June 10, 2014
New York data show most vets get timely visits
ALBANY, N.Y. (AP) — Federal data show nine veterans' medical centers in New York scheduling 95 percent or more of their patients for appointments within 30 days, though hundreds are waiting longer at each facility.
The report from the Department of Veterans Affairs shows the centers in the Bronx, Hudson Valley and New York City seeing all but 1 percent of their patients within that span.
It shows the centers in Northport on Long Island and Canandaigua in the Finger Lakes region scheduling 98 percent of its patients within 30 days, while the rate in Albany and Buffalo was 97 percent.
The lowest rate, 95 percent, was reported for facilities in Syracuse and at Bath in the Southern Tier.
The data from May 15 show most patients scheduled within VA guideline of 14 days.
VA: audit shows long waits at Philadelphia center
PITTSBURGH (AP) — The Department of Veterans Affairs has found that in Pennsylvania the Philadelphia facility has the most new enrollees waiting 60 days or more for an appointment.
The audit released Monday says the Philadelphia VA had 1,141 new enrollees wait more than 60 days for an appointment, while Pittsburgh had 443.
At the Wilkes-Barre, Coatesville and Erie VA 99 percent of all appointments were scheduled in under 30 days, compared to 98 percent at the Pittsburgh VA and 94 percent at the Philadelphia VA.
The audit found that several VA centers in Pennsylvania, including Philadelphia and Pittsburgh, will require additional review and further actions.
Nationally 13 percent of VA schedulers reported supervisors telling them to falsify appointment dates to make waiting times appear shorter.
NY Senate passes bills to curb heroin scourge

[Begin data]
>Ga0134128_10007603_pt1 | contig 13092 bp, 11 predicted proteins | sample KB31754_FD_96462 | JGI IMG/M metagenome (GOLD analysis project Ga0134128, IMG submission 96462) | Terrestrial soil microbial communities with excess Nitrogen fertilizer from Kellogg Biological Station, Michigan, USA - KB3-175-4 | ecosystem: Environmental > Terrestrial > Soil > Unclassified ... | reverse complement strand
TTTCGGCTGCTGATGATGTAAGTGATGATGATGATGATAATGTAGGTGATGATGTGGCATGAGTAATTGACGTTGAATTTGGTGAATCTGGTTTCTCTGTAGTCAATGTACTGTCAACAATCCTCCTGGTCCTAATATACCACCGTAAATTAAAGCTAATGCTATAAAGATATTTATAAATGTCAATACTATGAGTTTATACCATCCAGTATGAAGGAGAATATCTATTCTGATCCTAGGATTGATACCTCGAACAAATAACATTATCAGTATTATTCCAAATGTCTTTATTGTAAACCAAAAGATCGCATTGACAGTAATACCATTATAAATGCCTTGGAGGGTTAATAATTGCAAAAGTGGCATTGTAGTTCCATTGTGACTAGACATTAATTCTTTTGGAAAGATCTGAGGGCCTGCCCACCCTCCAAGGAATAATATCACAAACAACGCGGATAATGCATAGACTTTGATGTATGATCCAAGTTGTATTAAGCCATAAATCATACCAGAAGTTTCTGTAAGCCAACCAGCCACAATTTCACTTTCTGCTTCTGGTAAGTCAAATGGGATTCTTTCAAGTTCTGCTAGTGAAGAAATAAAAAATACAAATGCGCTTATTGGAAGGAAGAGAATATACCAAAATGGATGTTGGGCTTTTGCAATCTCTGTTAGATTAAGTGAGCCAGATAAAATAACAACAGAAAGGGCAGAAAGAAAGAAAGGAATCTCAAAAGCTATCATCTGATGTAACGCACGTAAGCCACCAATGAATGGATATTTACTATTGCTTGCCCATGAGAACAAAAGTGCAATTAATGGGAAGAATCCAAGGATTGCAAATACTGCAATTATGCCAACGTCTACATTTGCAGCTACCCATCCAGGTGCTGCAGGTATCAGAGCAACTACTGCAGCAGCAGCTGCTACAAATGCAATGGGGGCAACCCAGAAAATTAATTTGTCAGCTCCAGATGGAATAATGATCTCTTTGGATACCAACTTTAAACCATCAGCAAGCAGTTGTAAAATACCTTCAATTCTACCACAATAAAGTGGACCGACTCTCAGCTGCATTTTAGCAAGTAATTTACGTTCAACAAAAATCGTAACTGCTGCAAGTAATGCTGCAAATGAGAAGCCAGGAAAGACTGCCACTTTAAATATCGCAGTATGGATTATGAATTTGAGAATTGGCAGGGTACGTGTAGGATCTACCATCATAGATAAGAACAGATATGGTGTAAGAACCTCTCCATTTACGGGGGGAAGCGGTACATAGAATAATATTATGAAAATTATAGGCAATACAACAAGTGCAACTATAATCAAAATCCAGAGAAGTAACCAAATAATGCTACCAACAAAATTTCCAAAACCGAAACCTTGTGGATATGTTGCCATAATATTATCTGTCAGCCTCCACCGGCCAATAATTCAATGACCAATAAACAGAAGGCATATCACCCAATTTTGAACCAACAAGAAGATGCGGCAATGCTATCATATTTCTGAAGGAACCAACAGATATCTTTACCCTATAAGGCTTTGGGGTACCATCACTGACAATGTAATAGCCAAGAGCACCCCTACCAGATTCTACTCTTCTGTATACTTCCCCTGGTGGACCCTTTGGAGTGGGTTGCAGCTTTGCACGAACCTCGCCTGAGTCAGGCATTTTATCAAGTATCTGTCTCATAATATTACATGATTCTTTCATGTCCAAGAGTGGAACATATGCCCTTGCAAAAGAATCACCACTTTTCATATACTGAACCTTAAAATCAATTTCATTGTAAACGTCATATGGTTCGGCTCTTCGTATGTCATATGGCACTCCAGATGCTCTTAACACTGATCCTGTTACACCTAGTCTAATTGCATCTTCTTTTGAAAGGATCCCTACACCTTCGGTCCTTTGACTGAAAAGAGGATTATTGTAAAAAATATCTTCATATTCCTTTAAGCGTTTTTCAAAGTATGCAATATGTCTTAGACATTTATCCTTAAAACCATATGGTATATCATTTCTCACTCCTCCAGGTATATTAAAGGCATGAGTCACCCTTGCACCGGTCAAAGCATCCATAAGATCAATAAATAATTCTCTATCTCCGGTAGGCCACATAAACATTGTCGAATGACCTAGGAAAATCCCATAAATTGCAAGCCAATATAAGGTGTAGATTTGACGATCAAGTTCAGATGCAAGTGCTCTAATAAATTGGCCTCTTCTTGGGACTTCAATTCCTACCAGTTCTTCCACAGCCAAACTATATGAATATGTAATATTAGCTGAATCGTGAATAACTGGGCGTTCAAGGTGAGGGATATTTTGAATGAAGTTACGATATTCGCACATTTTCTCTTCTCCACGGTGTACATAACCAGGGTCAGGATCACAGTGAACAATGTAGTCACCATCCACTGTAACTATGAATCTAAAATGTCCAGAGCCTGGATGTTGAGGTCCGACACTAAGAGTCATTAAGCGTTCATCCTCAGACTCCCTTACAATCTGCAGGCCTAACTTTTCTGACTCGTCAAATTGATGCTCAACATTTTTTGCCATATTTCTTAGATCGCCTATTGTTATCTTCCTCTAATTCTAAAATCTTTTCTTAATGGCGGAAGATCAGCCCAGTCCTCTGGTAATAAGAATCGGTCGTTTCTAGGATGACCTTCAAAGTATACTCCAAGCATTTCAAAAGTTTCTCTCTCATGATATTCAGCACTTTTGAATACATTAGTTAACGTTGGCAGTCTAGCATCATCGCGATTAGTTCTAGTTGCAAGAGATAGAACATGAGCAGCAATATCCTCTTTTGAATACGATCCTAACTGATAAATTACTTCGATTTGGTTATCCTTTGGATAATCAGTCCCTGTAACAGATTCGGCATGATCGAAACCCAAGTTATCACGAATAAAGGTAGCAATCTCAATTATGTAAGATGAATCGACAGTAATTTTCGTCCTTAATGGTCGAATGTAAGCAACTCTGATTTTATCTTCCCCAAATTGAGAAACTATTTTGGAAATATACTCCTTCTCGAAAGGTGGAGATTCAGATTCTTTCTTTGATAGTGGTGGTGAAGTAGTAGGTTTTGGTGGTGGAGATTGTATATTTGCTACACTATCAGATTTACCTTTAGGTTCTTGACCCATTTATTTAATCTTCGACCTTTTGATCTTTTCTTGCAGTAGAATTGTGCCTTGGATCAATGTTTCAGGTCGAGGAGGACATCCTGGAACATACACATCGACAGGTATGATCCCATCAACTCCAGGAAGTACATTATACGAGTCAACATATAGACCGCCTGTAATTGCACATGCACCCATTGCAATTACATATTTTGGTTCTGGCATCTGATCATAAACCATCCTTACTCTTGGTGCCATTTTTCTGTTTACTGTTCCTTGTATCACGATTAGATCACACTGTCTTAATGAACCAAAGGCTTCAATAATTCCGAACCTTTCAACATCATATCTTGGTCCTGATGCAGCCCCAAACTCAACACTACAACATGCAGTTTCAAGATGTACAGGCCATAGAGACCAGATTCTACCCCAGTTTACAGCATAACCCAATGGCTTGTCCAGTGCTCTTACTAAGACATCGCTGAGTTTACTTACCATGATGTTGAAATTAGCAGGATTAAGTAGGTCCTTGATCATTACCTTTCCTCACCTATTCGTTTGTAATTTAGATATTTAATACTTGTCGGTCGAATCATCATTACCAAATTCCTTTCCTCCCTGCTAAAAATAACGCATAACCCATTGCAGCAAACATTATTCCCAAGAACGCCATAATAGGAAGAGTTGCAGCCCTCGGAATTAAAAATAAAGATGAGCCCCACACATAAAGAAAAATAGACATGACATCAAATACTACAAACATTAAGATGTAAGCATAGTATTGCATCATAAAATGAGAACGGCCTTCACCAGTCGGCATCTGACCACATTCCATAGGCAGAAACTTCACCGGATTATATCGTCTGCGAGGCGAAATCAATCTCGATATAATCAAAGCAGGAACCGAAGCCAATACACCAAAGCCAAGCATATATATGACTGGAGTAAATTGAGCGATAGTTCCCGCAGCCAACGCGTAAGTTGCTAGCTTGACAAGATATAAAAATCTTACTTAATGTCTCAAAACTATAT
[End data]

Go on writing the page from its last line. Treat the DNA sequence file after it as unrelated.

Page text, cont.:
ALBANY, N.Y. (AP) — New York's Republican-led Senate has passed a series of bills to curb heroin use.
On Monday the Senate passed 23 of the 25 bills introduced last month following a series of forums around the state on heroin and opioid use.
The legislative package seeks to limit prescriptions of opioids for acute pain and allow schools to administer naloxone— an antidote for heroin and opioid overdoses.
It also creates a statewide heroin awareness program and increases penalties for selling drugs on playgrounds.
With more than 30 heroin-related bills in the upper chamber from both sides of the aisle, some Democrats are wary that some of the measures are reminiscent of Rockefeller drug laws and simply increase criminal penalties.
The bills go to the Democratic-led Assembly, which is currently holding its own heroin forums.
Family leave gets push in NY as session winds down
ALBANY, N.Y. (AP) — Supporters are making a final push to pass paid family leave legislation in New York state as state lawmakers enter their final weeks of work.
Senate Democratic Leader Andrea Stewart-Cousins joined advocates of the measure Monday to call on her colleagues to pass the bill before adjourning later this month.
The proposal would extend up to 12 weeks of paid time off for employees caring for a new child or sick loved one. It would be funded through a paycheck deduction that would start at 45 cents per week.
The bill passed the state Assembly in March. The Legislature expects to adjourn its session on June 19.
California, New Jersey and Rhode Island already have paid family leave laws.
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